Sandra Fluke vs. Rush Limbaugh
No one really won in this war of words between activist Sandra Fluke and blowhard radio host Rush Limbaugh. Fluke was called to testify after the issue of birth control in the new health care law was brought into question; after her remarks, Limbaugh unceremoniously called her a "slut" based on her testimony. While Limbaugh was rightfully chastised for his vulgar statements (and his apparent ignorance of how the female reproductive system works), Fluke's testimony wasn't flawless either, being full of the sort of half-truths and obfuscated statistics that advocacy groups love to use. In the end, it helped launch the "War On Women" that continued throughout the 2012 presidential campaign in that great American tradition of offering a small amount of real issues candy-coated with loaded buzzwords, misrepresentations, and name-calling. U.S.A.! U.S.A!

End Of The World
Last year, some random pastor from a no-name church claimed that the end of the world was neigh, and he became the punch line to every joke in America. Meanwhile, a centuries-old, barely translated stone tablet about the Long Count calendar from the long-dead Mayan empire and people treat it as if it is set in stone (ha). Major motion pictures and daily freakouts on Coast to Coast AM aside, there is zero evidence that a cataclysmic maelstrom of disasters will hit the earth anyt

The Most Unsportsmanlike Conduct Perpetuated By A  Bunch Of People Running Around And Hitting  Things With Other Things For Money



NHL Lockout
Aside from the usual complaints about millionaires fighting with billionaires, the National Hockey League's inability to come to an agreement over the 2012-2013 season signals both what is right and wrong with hockey. While it is a growing sport--jumpstarted by a lamentable but much-needed break a few years ago--it's still the least popular sport in the United States. Most franchises are broke, many clubs are an embarrassment, and someone, somewhere decided that Nashville was a hockey town while Quebec City was not. Pessimistic players took the quick boat to Europe, where there was plenty of money to be made in the Russian leagues and plenty of Dutch hash and Swedish prostitutes in the otherwise subpar European leagues. There is a chance that an agreement will occur, but not before half the season is gone, much to the disappointment of Phoenix Coyotes fans. Both of them.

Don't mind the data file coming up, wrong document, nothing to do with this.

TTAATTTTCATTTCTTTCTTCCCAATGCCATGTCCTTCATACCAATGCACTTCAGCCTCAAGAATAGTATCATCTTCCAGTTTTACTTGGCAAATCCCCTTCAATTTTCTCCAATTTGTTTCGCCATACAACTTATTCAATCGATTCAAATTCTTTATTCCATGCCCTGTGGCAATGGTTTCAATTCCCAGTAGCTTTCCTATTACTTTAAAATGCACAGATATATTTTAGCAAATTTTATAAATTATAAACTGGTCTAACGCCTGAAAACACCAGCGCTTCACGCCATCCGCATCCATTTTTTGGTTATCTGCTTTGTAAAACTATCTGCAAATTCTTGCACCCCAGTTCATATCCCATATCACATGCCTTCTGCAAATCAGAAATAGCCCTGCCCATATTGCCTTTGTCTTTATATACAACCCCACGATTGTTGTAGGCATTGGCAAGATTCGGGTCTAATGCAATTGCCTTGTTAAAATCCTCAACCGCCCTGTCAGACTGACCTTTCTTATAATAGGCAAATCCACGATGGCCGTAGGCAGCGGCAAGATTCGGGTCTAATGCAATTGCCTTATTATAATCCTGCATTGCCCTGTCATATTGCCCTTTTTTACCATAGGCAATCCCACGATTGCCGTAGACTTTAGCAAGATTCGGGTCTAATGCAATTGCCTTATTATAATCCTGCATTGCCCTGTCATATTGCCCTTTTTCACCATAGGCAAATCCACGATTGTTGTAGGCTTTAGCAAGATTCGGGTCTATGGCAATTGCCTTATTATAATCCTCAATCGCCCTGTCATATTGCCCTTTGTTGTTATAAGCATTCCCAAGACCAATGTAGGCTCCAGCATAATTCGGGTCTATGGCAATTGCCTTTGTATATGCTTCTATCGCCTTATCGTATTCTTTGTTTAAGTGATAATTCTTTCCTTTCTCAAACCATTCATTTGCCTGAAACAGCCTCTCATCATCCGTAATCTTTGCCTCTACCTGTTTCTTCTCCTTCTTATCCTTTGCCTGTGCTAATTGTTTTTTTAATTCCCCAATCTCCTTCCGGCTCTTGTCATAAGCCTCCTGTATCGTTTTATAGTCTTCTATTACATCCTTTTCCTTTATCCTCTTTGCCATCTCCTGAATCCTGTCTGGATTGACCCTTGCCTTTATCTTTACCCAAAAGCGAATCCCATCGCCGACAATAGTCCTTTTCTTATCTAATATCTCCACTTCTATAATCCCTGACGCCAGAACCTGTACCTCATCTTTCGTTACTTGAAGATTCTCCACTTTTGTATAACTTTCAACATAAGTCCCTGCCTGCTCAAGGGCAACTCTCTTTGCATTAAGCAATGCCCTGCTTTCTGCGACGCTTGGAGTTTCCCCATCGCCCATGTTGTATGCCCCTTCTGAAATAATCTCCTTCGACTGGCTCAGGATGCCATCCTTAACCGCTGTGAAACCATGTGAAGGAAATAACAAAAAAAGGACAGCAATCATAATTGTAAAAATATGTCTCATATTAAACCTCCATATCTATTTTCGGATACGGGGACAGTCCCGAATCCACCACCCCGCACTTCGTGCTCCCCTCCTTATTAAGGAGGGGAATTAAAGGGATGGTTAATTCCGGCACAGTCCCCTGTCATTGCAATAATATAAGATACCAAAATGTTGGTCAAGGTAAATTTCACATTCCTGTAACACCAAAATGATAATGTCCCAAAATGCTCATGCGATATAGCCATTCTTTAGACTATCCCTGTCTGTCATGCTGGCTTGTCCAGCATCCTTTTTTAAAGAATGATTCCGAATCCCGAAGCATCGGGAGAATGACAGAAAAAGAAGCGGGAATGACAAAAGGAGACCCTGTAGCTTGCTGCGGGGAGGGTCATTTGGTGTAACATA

Lance Armstrong
Once hailed as an uber-athlete much on the level of Bruce Jenner, Michael Jordan, or Captain Lou Albano, Lance Armstrong won the grueling Tour de France seven consecutive times, a feat impressive in and of itself but even more amazing given that he was a cancer survivor. He also translated his celebrity into charitable giving through his Livestrong campaign, which helps with cancer awareness. Sadly, however, he was stripped of all his titles when it was found that he had illegally doped and engaged in drug trafficking during most of those years, reinforcing the notion to impressionable children everywhere that anyone who is successful got there by being a cheating bastard, and no amount of cheap plastic yellow bracelets sold will cover up the shame.

NBC's Olympic coverage
NBC has positioned itself to be the exclusive broadcaster of the London 2012 Summer Olympics, and in that role managed to somehow completely ball it up. Refusing, at first, to show any events live and heavily editing other events for cheap prime time consumption, they also spoiled many victories though the blatant commercialization of the contests. They cut into many ceremonies to cram in more ads, especially galling in a case where they broke away from a showing of a moment of silence for the 7/7 London Bombings. They refused to live stream any coverage, citing a tin-eared explanation that the ceremonies "required context," something apparently not required in their airing of, say, the dismal sitcom Animal Practice. In an age of social media where news travels instantly, NBC instead chose to ignore its existence, much like it ignores the existence of any culture aside from American.
                                                                                                                               
Gisele Mouthing Off
After the New England Patriot's loss in Superbowl XLVI--a rematch between them and the New York Giants--there were plenty of people available for which fingers could be pointed. None was more eager to do so than one Gisele Bundchen, the wife of dashing star quarterback Tom Brady. Previous to the game she asked that people pray for a Patriots victory, a request some found tasteless. But that was nothing compared to her complaints after the loss, when she defended her husband and blamed the receivers for not catching the ball. While there's a grain of truth to the claim, it was also awkward--no football player really wants his wife to 1) defend him in public over his playing abilities, and 2) in the process place the blame on his teammates. Presumably Gisele is going to have to get even more extra hot to make up for her lack of decorum, but we are not sure if that's possible.

New Orleans Saints Bounty System